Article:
Report ‘n’ return from Practivate and Mocksies
We are Mocksies – selling freshly made, natural soda fountain drinks, non-alcoholic mocktails and hot toddies for ‘tough customers’. Mocksies is a social enterprise that works with former gang members and young people at risk who want something more for themselves. These are their stories – written for you, from their heart.
Our first blog series is about Sam (pictured right) and his experience as he is learning to manage and run Mocksies. The ups, the downs, the successes, the learnings.
Mocksies is on Broadway! (Broadway Market, in the Schoolyard, every Saturday) Hope to see you there!
Mocksies – Soft Drinks for Tough Customers is a PRACTivate Social Enterprise. PRACTivate… programmes for progress.
“So I have a job that means talking to people. You may be thinking ‘so?’, but for many people, talking to people is actually very hard. I’m Sam, by the way, and I work at Mocksies, a small business that makes and sells drinks. We pride ourselves in actually getting to know our customers. That’s the problem. I get tongue-twisted, my voice goes deeper and I mumble A LOT. But ever since joining Mocksies, I’m starting to outgrow it. For me, I would just prefer to make great drinks and make sure the customer is happy with the service, as well as the drinks, so much so that they will come again and again. However, with every Saturday, (which is the day that I work on) every day becomes easier and the people there are actually interesting and have a lot in common with me. One couple last Saturday were on their way to go watch Deadpool (sick movie!) and as I was making them a drink, we were talking about the reviews and ended up having a laugh about the movie! Little things like that show the connection and enjoyment a good conversation can bring.”
Join The Big London Night Walk – Friday March 11
Removing barriers to success
Dame Sally Coates has addressed the all-party parliamentary group of penal affairs about her upcoming review of education in prisons.
She told them: “I now realise that education is at the heart of [the prison system]. If you’re really going to change things, then education has to be central to rehabilitation and reform, and be seen as fundamental to a prison’s success.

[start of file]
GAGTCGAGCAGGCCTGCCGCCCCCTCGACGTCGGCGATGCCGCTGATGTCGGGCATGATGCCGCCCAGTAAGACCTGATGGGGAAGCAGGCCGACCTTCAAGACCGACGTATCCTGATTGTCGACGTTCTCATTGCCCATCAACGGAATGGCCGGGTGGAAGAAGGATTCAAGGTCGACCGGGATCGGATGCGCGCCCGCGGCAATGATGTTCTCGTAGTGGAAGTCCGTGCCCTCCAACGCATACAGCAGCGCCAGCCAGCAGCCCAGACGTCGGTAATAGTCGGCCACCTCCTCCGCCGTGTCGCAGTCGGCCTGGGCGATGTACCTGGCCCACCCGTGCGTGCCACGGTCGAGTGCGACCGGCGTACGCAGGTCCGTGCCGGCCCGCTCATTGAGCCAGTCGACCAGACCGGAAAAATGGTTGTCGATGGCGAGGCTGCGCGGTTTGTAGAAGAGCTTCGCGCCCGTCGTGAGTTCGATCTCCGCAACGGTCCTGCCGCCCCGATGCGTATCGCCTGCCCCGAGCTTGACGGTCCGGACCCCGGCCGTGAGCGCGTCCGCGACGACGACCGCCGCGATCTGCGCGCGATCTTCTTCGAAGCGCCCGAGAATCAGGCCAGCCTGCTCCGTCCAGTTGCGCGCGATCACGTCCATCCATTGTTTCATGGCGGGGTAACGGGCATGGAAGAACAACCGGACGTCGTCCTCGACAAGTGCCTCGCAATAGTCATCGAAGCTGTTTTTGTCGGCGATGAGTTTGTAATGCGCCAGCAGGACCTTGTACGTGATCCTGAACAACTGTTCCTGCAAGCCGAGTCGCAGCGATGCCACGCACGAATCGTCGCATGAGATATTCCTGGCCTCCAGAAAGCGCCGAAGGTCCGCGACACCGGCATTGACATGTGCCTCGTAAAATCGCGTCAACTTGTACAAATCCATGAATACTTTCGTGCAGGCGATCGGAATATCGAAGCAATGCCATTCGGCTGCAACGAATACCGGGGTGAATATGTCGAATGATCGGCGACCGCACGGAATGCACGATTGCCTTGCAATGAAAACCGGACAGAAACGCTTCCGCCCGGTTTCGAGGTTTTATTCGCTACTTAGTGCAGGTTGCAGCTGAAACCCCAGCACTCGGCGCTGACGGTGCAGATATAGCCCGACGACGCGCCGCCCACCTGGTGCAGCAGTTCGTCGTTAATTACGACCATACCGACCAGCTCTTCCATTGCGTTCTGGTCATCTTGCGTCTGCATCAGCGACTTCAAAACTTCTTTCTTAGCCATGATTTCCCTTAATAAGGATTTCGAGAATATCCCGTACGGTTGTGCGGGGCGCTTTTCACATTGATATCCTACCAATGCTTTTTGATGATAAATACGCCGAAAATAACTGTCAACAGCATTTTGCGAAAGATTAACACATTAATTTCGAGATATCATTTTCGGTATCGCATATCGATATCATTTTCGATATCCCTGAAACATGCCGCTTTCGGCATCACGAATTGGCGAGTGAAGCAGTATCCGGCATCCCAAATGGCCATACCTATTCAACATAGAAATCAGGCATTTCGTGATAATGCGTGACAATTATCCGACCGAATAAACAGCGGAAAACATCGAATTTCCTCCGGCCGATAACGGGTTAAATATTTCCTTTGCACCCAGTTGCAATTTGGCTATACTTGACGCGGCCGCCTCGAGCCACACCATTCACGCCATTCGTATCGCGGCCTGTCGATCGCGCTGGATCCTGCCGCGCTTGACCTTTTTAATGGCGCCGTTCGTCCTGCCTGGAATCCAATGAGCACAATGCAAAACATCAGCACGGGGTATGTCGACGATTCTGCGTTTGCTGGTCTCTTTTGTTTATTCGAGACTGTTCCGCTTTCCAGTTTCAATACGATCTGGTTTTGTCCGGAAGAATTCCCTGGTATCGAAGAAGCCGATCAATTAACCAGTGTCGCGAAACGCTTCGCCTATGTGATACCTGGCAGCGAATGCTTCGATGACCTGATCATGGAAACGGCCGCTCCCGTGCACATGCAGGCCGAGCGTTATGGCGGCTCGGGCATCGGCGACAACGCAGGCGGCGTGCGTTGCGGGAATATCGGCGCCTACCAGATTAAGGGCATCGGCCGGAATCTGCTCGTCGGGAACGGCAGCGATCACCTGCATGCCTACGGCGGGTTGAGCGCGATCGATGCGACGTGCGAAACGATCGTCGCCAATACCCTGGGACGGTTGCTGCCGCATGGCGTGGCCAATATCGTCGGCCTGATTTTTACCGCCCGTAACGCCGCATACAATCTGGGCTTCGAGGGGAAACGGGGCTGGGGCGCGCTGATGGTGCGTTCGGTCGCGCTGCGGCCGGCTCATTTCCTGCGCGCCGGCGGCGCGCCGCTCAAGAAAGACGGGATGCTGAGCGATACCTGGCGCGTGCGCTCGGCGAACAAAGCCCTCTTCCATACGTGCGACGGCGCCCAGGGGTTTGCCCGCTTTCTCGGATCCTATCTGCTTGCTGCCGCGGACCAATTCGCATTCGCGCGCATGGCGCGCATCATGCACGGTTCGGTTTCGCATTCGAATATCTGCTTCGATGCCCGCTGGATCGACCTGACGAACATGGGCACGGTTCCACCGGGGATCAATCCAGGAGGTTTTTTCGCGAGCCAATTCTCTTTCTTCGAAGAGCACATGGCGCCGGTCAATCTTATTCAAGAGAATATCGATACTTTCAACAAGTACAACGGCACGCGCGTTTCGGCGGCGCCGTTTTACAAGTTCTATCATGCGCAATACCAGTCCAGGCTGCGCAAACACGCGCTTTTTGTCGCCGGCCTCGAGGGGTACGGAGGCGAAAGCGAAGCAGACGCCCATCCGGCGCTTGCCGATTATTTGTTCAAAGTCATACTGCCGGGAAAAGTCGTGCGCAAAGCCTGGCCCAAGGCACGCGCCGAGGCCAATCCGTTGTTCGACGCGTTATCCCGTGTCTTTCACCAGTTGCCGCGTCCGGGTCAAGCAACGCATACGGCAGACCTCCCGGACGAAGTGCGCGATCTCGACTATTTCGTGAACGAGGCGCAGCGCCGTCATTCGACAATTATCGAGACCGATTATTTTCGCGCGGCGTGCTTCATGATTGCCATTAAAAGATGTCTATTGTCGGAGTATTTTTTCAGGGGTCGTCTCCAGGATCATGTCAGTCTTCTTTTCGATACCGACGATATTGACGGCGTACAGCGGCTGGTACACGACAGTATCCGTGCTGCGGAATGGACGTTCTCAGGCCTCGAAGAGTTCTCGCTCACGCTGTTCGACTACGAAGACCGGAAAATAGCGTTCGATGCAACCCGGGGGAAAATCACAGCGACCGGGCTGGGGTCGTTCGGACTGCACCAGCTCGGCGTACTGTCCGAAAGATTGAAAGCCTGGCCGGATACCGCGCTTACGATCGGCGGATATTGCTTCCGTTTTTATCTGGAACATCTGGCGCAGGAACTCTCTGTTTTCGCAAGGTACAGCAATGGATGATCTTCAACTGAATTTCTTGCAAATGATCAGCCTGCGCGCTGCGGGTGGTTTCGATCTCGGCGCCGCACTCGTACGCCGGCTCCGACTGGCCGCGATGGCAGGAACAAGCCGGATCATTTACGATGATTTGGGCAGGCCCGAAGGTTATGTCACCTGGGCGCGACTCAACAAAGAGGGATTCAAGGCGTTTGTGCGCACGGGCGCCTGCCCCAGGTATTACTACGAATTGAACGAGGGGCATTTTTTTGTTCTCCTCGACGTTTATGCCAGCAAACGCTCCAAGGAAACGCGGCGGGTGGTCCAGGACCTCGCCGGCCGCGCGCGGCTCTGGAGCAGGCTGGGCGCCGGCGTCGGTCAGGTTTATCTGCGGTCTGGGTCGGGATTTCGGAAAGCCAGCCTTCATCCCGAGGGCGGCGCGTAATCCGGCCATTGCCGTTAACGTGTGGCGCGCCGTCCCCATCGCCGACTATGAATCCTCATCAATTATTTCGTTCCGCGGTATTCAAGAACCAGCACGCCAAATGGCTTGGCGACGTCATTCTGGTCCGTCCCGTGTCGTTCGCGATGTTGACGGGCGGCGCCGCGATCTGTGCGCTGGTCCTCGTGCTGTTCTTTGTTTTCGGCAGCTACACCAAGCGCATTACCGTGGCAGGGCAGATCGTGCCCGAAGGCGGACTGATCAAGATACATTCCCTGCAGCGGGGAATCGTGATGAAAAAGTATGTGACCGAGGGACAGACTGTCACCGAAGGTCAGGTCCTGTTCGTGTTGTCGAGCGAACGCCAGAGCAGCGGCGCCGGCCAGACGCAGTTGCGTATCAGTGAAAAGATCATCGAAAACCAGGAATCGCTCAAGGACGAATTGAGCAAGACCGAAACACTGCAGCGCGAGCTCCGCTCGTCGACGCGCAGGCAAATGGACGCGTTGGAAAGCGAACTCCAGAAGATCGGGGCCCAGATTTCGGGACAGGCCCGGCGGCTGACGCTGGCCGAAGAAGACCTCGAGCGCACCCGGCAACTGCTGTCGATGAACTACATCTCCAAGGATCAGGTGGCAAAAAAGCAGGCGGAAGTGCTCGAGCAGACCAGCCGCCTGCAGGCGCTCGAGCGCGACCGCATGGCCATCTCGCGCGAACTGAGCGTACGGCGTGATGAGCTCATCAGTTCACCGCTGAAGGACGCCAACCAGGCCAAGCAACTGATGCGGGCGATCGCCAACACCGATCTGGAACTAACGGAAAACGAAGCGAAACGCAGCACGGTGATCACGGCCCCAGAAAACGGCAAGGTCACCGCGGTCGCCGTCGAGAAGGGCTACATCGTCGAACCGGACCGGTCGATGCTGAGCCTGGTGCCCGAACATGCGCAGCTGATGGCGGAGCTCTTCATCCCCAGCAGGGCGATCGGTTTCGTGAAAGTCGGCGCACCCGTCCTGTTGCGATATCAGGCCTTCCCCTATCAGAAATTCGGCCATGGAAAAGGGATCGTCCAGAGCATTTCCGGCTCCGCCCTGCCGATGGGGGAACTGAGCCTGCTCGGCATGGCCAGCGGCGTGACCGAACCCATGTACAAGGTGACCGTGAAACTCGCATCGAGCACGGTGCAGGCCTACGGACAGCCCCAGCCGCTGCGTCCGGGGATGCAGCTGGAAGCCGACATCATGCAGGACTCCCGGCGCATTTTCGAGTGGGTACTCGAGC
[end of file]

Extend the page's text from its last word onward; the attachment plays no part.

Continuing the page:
“I want my recommendations to make a real difference. This area is desperately in need of reform. I think we do have a Secretary of State who is really up for reform and [who] I hope is determined to drive it through.”
She went on: “Many governors feel very frustrated by their lack of say over the education that is delivered. Governors should have the power to decide what contractors to appoint or what staff to employ.”
Education in prison “needs to go beyond basic skills”, Dame Sally said. She cited a meeting with a prisoner in HMP Belmarsh who had an English degree but was studying towards level 2 in English, a situation she described as “absolutely ridiculous”. She said an individual’s progress should be measured, and that prisons should establish real links with colleges and employers.
The prison workforce also needed “up-skilling”, Dame Sally said, through schemes designed to attract a greater number of graduate teachers, as well as through more professional development for education staff and officers. She said she would be recommending the greater use of technology for prisoners, and that concerns about security should be effectively managed and should not become a deterrent to this.
Dame Sally’s Review of Prison Education is due to be published later this month.
We reported in the last issue of GoDoSeeBuy! that Prime Minister David Cameron said he would be following the reports’ recommendations in full.
We welcome the input of anyone with thoughts, observations, ideas and working models of success to share and help us develop a robust plan of action for change. Contact us at Editorial@GoDoSeeBuy – or write to: Right to Read (and Write), The Big Issue, GoDoSeeBuy! Team, 3rd Floor, 113-115 Fonthill Road, Finsbury Park, London, N4 3HH.